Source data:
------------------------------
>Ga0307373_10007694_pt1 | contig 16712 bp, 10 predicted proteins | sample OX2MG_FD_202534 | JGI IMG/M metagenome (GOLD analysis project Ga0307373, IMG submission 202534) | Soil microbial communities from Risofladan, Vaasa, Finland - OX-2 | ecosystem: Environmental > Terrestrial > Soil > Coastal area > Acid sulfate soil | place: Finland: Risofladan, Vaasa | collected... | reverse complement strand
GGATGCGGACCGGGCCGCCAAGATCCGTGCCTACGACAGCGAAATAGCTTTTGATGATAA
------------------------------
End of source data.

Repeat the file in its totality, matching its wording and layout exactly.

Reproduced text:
>Ga0307373_10007694_pt1 | contig 16712 bp, 10 predicted proteins | sample OX2MG_FD_202534 | JGI IMG/M metagenome (GOLD analysis project Ga0307373, IMG submission 202534) | Soil microbial communities from Risofladan, Vaasa, Finland - OX-2 | ecosystem: Environmental > Terrestrial > Soil > Coastal area > Acid sulfate soil | place: Finland: Risofladan, Vaasa | collected... | reverse complement strand
GGATGCGGACCGGGCCGCCAAGATCCGTGCCTACGACAGCGAAATAGCTTTTGATGATAA